This is the stuff that would make it easier for me to live my life if I were caught away from my home or car for more than a few hours. Call it a bug in bag, if you will. Starting from the upper left again, I have a disposable rain poncho (because Florida), a triangular bandage, a spare one gallon zip closure bag, a bandanna, a Gerber Dime multitool (It’s… ok. Good for it’s size, but I think I want something bigger and more useful.), a Gerber Shard that I had lying around, a one-shot pouch of sun screen (thank YOU, Blue Force Gear), a lighter and 6 feet of duct tape. I just ordered a bunch of disposable bug repellent wipes (because Florida) and some larger-sized Wet Ones to add to this pouch, and that should round things out quite well.
First Aid Bag
This is essentially a Patrol Officer’s Rescue Kit that’s been opened and stuffed into a zip-closure bag. I’ve added a vaseline gauze pad to use as a chest seal if needed, a couple of bandaids (because ouchies happen) and a face shield for CPR if needed. I’m missing some hemostatic gauze in this kit, so that’s on it’s way from Amazon.com. I am also not a big fan of using a zip bag to carry all this, so I just bought a cheap nylon first aid pouch to keep all this nice and secure until it’s needed.
And that’s about it. One thing that I do need to add in there somewhere, in addition to everything else that I mentioned, is about $100 in emergency spare cash, because that sort of stuff is never not handy. As I said before, though, this bag goes along with me pretty much every time I leave the house, and it’s either on my shoulder or in the front seat of my car as I go about my day, and no one thinks that it’s anything more than a handy little man-purse, because, well, it is.
I was chatting last week with a friend of mine about AR optics (Yes, I do talk about them. No, they are not my primary focus*). The discussion was around the utility of the low-power, variable power scopes on a defensive rifle. After all, I reasoned, the 1-4x and 1-6x variable power scope rules the roost in 3 Gun, a sport that requires quick transitions from targets that are right in front of you to shots that are 300 yards and beyond.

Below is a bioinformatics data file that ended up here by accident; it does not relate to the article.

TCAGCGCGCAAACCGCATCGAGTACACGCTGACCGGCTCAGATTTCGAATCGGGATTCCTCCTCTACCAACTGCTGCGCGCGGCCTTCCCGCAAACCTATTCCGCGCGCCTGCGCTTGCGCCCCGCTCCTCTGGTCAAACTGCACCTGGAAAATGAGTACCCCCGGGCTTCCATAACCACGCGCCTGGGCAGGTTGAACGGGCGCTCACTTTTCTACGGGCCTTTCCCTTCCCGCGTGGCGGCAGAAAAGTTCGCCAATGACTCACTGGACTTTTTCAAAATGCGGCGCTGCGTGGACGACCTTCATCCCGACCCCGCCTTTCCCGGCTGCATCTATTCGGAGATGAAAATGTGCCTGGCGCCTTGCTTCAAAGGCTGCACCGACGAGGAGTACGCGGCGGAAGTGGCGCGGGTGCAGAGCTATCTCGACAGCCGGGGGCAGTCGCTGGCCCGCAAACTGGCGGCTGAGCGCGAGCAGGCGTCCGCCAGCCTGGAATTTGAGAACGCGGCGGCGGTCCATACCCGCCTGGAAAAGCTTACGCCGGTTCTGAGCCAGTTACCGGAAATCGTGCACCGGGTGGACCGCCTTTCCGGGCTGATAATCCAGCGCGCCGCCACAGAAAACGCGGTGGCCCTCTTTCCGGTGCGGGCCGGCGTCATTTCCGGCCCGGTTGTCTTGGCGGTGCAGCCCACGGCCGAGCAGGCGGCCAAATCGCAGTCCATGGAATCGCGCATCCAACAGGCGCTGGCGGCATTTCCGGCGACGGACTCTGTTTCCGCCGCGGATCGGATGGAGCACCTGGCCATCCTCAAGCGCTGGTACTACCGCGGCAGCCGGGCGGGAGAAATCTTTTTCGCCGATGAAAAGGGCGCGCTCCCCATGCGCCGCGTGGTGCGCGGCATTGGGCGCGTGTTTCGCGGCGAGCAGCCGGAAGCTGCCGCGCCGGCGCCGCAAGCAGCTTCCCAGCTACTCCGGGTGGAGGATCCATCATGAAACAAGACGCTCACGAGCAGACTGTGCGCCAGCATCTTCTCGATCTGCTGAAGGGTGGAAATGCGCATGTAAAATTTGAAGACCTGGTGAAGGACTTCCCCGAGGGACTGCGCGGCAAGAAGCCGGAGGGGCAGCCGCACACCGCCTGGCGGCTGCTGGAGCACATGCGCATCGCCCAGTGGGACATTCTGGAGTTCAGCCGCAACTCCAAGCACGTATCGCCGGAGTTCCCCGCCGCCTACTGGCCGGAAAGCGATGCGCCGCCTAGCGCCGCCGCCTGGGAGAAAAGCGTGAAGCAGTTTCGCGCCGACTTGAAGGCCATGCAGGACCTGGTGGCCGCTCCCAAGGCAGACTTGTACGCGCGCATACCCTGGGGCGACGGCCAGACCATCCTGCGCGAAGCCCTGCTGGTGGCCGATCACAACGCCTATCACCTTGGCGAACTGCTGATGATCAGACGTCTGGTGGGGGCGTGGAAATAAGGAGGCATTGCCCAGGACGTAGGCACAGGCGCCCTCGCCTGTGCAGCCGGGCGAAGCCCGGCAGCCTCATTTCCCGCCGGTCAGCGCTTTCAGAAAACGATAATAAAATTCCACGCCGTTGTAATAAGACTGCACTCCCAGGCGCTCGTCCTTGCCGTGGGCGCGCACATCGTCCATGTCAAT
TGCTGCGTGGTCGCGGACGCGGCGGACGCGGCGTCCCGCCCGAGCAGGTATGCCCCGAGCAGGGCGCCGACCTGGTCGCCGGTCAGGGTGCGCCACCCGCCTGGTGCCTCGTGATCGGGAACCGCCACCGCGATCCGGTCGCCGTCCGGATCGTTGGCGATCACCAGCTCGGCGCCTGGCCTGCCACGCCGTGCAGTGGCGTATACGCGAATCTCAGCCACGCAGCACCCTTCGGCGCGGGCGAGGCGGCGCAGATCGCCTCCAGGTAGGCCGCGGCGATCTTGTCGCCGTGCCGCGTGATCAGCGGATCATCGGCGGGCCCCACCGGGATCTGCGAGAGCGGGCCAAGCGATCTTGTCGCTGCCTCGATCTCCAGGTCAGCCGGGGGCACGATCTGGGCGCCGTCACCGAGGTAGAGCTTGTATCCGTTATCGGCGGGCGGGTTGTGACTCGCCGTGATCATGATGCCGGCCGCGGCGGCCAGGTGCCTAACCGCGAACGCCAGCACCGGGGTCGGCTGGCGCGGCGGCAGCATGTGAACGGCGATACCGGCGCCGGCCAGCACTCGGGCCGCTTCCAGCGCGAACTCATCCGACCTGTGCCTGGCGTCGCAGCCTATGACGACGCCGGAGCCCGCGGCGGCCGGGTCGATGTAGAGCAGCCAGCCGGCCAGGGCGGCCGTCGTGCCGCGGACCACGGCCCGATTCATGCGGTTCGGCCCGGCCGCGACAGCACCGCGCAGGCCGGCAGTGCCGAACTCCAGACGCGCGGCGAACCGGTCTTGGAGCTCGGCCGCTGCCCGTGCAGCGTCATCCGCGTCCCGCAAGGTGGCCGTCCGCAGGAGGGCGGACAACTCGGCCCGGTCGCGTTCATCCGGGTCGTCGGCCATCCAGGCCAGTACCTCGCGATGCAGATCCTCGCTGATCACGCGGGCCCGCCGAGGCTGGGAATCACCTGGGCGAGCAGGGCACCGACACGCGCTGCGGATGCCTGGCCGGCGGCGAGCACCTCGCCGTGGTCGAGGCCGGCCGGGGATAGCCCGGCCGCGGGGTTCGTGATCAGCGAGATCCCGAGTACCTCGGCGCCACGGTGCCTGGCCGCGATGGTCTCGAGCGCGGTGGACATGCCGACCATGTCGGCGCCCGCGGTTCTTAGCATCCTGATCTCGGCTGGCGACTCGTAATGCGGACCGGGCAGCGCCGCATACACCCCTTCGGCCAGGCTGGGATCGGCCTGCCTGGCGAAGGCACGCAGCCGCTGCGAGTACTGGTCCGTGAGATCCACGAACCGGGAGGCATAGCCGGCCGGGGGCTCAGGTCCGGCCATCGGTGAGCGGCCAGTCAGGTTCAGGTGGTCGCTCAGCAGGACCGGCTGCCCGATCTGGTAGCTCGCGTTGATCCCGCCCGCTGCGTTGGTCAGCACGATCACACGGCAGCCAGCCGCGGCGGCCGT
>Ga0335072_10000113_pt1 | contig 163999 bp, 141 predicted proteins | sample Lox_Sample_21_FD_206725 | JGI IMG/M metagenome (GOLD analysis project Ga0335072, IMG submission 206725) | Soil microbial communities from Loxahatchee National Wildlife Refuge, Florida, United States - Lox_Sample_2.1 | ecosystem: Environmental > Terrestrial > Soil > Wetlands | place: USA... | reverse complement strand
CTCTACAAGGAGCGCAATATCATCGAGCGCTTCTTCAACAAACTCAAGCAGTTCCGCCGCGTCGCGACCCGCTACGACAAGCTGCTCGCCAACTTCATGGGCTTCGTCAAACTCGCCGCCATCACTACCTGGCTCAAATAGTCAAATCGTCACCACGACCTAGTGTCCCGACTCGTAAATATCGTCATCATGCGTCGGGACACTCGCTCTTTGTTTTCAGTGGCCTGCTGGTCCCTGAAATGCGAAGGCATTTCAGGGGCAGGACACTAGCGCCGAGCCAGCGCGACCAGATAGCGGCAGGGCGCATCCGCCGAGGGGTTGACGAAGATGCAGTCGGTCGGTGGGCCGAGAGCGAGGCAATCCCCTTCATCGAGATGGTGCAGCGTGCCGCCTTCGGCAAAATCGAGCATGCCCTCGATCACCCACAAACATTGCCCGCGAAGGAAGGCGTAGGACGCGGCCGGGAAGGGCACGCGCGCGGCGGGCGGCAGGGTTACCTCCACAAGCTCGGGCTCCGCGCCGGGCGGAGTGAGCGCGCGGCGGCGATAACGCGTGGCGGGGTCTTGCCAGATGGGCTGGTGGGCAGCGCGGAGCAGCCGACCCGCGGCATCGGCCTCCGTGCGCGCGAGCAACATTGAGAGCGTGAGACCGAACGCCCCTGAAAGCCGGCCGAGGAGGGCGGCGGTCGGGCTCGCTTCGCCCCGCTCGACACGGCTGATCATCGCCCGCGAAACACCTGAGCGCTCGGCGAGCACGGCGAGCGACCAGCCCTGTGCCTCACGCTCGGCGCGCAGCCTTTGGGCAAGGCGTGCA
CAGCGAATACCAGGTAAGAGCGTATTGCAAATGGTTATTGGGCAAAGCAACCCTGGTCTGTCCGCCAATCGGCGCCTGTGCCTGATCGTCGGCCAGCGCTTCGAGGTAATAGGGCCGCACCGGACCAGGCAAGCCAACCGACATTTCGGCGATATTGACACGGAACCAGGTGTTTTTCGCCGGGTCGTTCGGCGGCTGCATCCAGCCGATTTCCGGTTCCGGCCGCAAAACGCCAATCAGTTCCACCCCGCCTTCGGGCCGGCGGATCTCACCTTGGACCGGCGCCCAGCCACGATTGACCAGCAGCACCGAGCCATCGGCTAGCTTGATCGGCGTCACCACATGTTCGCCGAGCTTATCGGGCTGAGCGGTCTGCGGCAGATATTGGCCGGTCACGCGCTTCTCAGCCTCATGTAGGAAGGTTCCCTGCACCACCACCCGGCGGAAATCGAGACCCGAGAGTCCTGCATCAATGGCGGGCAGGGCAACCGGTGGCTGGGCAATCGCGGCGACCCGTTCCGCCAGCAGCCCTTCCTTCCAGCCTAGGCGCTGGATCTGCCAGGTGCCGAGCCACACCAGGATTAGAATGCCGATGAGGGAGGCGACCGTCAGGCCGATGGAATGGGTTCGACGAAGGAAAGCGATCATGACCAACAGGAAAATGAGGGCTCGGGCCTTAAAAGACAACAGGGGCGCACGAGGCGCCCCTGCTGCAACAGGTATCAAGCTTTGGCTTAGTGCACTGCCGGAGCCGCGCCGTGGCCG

Sounds like something that would be useful to combat, doesn’t it? So why is the conventional wisdom still get either a 1x red dot/holographic like an Aimpoint or EO Tech, or a fixed-power 4x like an ACOG for a “fighting gun”? Why? Because you should use what the cops and the military uses, not what gamers use, that ‘s what they say. I mean, yes, gamers have used red optics on pistols for decades but red dot optics don’t belong on a fighting pistol, right? RIGHT?
The conversation turned interesting, though, when the subject of making self-defense shots at distance came up. Yes, having an optic on your gun that helps you reach out and touch someone at 300 yards might be useful, but will it get you into legal trouble if you do so?
He has a point. As I learned earlier this year, one of the principles behind a successful use of “self defense” in a legal situation is imminence: Is the threat I’m facing one that is happening right now, or is it a threat for sometime in the future? I can’t shoot someone because they say they’re going to shoot me a week from Tuesday, but that situation changes if that person is ten yards away from me and clearing leather.
So what, then, is the actual useful range of your long gun?
I’d say it depends: If you’re unlucky enough to have the Leprechaun Liberation Army marching down your street, Molotov cocktails in hand and shouting about how it’s time for the little people to rise up and overthrow the humans, then yeah, 50 yards might be a little close for your safety. If they take it one step further and those pesky little buggers have rifles to go with their flaming bottles of gasoline and are pointing said rifles at the general populace, then it might get rather sporty in my neighborhood for a moment or two **.
* Focus. Optics. Get it? Get it?
** As always, remember that I am an okapi in the Bronx Zoo, not a lawyer. I can give you advice on feeding schedules and where to poop in your compound, but not on when it’s ok to shoot someone.
To be honest, I will never understand people who leave the house without a knife, phone and a flashlight. Unless you work in a non-permissive environment like behind TSA lines or in a school, it only makes sense to carry around a sharp edge, along with some way of seeing in the dark and a means of communicating beyond yelling at the top of your lungs.
Oh, and a lighter would also be a good idea as well, because being able to start a fire is never not handy.